Choosing native plants for rain gardens

To plan a successful rain garden, you'll need to familiarize yourself with plants that tolerate both saturated and drought conditions. Rain gardens have three planting zones characterized by different soil conditions. Here are some plant examples well suited to rain gardens.

Native plants for rain gardens in the sun

Common name Scientific name
Coastal Strawberry Frageria chiloensis
Common Camas Camassia quamash
Dense Sedge Carex densa
Douglas Aster Aster subspicatus
Northwest Cinquefoil Potentilla gracilis
Oregon Iris Iris tenax
Slough Sedge Carex obnupto
Tufted Hair-grass Deschampsia cespitosa
Western Columbine Aquilegia formosa
Yarrow Achillea millefolium

Native plants for rain gardens in the shade

Common name Scientific name
Coastal Strawberry Frageria chiloensis
Creeping Oregon Grape Mahonia nervosa
Dagger-leaved Rush Juncus ensifolius
Deer Fern Blechnum spicant
False Solomon's Seal Smilacina racemosa
Fringecup Tellima grandiflora
Large-leaved Avens Geum macrophyllum
Piggyback Plant Tolmiea menziesii
Salal Gaultheria shallon
Stream Violet Viola glabella
Sword Fern Polystichum munitum
Wood Sorrel Oxalis oregano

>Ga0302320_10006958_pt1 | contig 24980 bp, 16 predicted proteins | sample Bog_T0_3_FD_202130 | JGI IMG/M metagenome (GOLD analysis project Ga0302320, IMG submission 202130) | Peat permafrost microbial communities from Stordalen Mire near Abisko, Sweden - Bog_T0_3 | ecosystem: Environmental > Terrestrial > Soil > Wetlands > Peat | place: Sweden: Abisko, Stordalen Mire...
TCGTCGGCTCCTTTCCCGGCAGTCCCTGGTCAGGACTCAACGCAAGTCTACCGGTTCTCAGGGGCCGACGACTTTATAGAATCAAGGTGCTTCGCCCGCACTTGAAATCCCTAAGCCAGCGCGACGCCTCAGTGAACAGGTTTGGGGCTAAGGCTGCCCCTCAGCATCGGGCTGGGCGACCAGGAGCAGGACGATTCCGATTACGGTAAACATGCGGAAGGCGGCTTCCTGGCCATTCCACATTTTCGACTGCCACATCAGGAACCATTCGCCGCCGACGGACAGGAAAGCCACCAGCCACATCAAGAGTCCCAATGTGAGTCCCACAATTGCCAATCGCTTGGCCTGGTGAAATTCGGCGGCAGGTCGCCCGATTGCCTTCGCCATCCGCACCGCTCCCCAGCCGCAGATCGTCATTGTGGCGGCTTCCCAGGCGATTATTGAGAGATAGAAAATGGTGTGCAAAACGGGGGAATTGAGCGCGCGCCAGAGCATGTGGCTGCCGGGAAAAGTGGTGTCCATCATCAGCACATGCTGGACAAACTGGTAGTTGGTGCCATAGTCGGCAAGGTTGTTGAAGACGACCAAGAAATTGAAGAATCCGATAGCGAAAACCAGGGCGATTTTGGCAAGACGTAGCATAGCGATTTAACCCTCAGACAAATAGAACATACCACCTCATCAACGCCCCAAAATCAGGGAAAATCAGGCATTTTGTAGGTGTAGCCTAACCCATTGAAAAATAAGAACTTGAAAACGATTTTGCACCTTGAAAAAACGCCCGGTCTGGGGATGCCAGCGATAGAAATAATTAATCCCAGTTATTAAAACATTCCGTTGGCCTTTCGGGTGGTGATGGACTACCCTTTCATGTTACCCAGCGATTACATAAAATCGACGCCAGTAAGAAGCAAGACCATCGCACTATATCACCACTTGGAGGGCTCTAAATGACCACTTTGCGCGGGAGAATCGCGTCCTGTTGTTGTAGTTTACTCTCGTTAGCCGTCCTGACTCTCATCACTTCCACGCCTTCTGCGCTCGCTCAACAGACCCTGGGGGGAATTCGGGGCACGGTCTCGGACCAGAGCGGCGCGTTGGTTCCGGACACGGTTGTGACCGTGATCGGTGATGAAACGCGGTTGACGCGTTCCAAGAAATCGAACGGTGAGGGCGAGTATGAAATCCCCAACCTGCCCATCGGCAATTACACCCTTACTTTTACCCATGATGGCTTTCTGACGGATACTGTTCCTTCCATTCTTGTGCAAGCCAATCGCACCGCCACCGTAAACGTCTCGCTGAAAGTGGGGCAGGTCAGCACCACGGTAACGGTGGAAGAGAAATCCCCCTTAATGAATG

Western Bleeding Heart Dicentra formosa
Caring for your plants
Once a rain garden is built, new plants need to be watered regularly for the first two to three years until they are well established. Mulching annually conserves water and reduces weeds until the plants close in over the soil. You can also help the plants to establish by weeding in the spring, summer, and fall months. If you use native plants and mulch them with leaf litter or arborist wood ship mulch, there should be no need for fertilizers, herbicides or pesticides. Keep the inlet and outlet clear of debris and well protected from erosion with rocks. Appropriate care and regular maintenance can protect your investment for many years to come.

- Page 9 from Managing Rainwater: A Homeowners Improvement Guide for Low Impact Development (LID) in Bothell
Oregon Iris (PNG)